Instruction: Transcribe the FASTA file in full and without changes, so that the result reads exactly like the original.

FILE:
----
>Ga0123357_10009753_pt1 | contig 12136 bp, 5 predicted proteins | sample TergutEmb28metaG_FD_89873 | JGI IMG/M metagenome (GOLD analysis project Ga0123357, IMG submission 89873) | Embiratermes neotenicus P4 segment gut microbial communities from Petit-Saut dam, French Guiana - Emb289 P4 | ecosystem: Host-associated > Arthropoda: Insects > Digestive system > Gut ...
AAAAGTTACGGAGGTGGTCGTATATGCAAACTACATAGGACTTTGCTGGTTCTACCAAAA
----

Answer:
>Ga0123357_10009753_pt1 | contig 12136 bp, 5 predicted proteins | sample TergutEmb28metaG_FD_89873 | JGI IMG/M metagenome (GOLD analysis project Ga0123357, IMG submission 89873) | Embiratermes neotenicus P4 segment gut microbial communities from Petit-Saut dam, French Guiana - Emb289 P4 | ecosystem: Host-associated > Arthropoda: Insects > Digestive system > Gut ...
AAAAGTTACGGAGGTGGTCGTATATGCAAACTACATAGGACTTTGCTGGTTCTACCAAAA